“A while later, when we moved out of the hamlet, she was still dancing. ‘Probably some weird ritual,’ Azar said, but Henry Dobbins looked back and said no, the girl just liked to dance.”
These lines are taken from ‘Style’. Azar, a soldier, speaks these lines to tell about the dancing girl. Azar asks another soldier, Henry Dobbins if the girl is dancing some ritual dance. However, Henry who probably understood people more replies that she just likes dance. These lines signify that people always carry misconception about other culture or people if they look from a certain distance.
‘Easy does it,’ he told me, ‘just a side wound, no problem unless you’re pregnant.’ He ripped off the compress, applied a fresh one, and told me to clamp it in place with my fingers. ‘Press hard,’ he said. ‘Don’t worry about the baby.’
The Ghost Soldiers
These lines are from The Ghost Soldiers. The narrator, Tim O’ Brien is a shot. His friend Kiley, another soldier, is bandaging him. Another soldier comments that he should press hard to bandage him which shows the insensitivity of the soldiers when they are wounded on the battlefield. Calling Tim ‘a pregnant lady’ as if he has a baby in his belly shows that they are using dark humor to make the wounded forget the pain.
“Before the chopper came, there was time for goodbyes. Lieutenant Cross went over and said he’d vouch that it was an accident. Henry Dobbins and Azar gave him a stack of comic books for hospital reading. Everybody stood in a little circle, feeling bad about it, trying to cheer him up with bullshit about the great nightlife in Japan.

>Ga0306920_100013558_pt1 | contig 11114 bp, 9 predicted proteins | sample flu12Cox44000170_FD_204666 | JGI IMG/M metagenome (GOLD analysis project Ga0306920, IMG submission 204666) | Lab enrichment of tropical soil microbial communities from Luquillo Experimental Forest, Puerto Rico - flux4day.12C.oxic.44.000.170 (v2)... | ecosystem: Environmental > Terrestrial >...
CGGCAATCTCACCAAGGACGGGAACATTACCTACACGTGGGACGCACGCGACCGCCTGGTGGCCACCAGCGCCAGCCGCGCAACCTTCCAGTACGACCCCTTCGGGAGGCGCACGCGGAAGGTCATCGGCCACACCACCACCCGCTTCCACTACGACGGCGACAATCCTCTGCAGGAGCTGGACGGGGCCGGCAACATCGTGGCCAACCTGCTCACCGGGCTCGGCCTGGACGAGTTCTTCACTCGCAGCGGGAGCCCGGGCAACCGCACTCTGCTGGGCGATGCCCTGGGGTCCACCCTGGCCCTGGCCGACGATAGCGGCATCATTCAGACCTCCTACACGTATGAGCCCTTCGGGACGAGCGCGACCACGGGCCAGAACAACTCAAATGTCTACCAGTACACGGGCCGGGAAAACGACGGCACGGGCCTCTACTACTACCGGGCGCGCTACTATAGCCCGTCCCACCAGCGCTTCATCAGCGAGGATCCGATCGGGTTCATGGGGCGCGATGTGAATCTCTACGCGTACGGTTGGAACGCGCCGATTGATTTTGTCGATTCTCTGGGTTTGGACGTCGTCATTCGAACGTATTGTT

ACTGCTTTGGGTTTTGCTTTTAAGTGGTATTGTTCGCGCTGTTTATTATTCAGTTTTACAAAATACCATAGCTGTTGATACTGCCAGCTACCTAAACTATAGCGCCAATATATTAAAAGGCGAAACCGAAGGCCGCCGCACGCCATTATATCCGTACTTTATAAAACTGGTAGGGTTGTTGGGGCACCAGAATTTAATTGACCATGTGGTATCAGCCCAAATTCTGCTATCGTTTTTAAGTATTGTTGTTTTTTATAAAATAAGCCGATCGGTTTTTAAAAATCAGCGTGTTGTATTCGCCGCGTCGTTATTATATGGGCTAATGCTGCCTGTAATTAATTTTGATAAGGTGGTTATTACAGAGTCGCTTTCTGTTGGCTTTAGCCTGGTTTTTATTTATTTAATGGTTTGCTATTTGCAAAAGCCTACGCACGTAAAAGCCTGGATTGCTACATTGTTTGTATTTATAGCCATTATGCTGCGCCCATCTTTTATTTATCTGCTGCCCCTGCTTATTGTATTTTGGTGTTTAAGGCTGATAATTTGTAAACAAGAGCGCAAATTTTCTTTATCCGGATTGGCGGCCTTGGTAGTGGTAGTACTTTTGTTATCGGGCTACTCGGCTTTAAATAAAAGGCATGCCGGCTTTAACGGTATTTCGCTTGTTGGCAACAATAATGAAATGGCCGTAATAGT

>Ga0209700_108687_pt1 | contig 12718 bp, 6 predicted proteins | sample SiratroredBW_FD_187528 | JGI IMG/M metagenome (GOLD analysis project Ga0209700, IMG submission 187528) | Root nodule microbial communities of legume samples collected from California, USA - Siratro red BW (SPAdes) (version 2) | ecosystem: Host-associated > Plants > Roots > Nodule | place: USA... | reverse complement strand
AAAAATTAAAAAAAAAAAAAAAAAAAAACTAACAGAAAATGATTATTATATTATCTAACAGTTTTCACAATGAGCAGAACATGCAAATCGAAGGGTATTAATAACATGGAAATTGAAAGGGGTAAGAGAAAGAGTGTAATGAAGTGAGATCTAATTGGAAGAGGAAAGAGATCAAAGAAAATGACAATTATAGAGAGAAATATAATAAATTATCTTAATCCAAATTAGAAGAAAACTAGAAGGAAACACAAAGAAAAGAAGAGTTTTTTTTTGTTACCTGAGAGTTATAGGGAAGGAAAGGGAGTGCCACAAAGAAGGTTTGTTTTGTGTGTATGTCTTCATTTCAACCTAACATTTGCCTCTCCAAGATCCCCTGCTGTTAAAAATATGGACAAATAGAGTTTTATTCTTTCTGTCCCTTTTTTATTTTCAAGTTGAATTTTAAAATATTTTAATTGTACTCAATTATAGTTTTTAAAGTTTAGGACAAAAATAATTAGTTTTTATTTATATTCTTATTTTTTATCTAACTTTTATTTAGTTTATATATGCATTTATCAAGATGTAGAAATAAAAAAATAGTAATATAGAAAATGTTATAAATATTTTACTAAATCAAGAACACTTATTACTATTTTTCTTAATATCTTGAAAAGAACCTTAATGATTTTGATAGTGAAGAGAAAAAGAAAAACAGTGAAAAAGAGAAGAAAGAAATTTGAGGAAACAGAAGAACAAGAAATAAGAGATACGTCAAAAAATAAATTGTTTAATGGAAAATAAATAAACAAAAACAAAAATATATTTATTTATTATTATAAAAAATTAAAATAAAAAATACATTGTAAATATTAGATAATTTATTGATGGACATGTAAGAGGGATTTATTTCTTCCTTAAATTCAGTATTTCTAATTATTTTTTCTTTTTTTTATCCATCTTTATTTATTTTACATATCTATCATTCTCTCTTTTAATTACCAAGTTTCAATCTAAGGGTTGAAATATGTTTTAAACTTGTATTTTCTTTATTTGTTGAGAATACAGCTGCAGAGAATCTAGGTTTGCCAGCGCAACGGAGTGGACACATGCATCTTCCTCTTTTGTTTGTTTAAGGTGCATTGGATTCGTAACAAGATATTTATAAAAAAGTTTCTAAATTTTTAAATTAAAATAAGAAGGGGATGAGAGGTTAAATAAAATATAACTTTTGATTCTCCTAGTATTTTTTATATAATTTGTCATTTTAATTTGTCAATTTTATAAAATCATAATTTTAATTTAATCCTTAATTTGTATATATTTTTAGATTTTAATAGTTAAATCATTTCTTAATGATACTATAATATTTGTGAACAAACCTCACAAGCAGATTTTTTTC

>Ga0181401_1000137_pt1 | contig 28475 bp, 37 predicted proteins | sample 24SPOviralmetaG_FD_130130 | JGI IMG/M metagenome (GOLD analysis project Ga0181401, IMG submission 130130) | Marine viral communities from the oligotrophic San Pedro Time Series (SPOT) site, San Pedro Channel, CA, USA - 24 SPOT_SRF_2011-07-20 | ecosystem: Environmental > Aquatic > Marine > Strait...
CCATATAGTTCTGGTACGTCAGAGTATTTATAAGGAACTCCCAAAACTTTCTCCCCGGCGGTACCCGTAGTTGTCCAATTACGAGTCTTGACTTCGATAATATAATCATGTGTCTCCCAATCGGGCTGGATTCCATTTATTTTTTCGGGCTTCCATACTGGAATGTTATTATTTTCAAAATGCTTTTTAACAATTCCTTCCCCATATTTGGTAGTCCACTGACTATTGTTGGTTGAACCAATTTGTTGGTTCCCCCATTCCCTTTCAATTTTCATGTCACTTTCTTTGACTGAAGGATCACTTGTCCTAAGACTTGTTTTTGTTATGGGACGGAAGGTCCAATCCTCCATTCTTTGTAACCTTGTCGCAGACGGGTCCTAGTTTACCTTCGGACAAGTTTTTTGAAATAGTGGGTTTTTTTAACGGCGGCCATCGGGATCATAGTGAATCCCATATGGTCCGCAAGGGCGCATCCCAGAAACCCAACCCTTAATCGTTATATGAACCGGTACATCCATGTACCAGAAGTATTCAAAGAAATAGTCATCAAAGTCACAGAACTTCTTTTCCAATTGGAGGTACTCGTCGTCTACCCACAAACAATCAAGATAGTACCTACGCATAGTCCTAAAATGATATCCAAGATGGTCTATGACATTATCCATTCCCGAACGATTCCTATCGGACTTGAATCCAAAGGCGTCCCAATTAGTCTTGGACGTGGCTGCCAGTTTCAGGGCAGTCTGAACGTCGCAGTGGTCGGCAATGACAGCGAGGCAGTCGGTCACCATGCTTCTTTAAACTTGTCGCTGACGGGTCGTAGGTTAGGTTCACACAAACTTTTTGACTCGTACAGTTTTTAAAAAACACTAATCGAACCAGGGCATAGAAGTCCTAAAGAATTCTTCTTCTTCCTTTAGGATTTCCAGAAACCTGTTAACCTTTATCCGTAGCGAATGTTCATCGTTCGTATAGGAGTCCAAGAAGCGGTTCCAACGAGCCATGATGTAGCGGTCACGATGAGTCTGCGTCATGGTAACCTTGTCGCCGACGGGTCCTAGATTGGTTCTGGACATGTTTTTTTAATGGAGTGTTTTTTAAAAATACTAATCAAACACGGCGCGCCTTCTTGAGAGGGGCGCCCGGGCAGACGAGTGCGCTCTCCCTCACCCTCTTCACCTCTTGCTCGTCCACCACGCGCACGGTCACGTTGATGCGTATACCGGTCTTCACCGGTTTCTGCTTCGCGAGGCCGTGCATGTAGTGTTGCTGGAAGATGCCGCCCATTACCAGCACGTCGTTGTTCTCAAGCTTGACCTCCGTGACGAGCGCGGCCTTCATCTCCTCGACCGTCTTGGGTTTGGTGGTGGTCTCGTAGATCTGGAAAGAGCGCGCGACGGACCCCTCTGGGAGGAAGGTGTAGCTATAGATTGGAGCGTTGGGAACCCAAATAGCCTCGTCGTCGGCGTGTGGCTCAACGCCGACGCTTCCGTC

These lines are taken from the story ‘Night Life’. When Rat Kiley shoots himself, he is sent by a chopper to a hospital located in Japan. Other soldiers like Henry and Azar give books to the soldier was being sent away. Other soldiers tease and lie to the wounded soldier as if they are feeling bad for not getting a chance to see Japan. They try to cheer him and tell that he will be enjoying life in Japan.
“But in a story, I can steal her soul. I can revive, at least briefly, that which is absolute and unchanging. It’s not the surface that matters, it’s the identity that lives inside. In a story, miracles can happen. Linda can smile and sit up. She can reach out, touch my wrist, and say ‘Timmy, stop crying.’
The Lives of the Dead
These lines are from ‘The Lives of the Dead’. The narrator, Tim O’ Brien is telling about his former beloved, Linda who has been dead a long time ago. However, he can still recall her and shows his love for her. In fact, recalling the dead gives O’ Brien some solace from the ravages of war that he has gone through.
“We kept the dead alive with stories. When Ted Lavender was shot in the head, the men talked about how they’d never seen him so mellow, how tranquil he was, how it wasn’t the bullet but the tranquilizers that blew his mind. He wasn’t dead, just laid-back. There were Christians among us, like Kiowa, who believed in the New Testament stories of life after death.”
The Lives of the Dead
These lines are also from the last story “The Lives of the Dead.” These lines show the importance of stories and the reason for writing this collection of stories. Tim O’ Brien states that stories have always helped people to keep their dead ones in their memories. The story of Ted Lavender’s death, a soldier, and the belief of Kiowa in Biblical stories point to the same explanation that stories help the soldiers to learn lessons and recall the people who are not with them.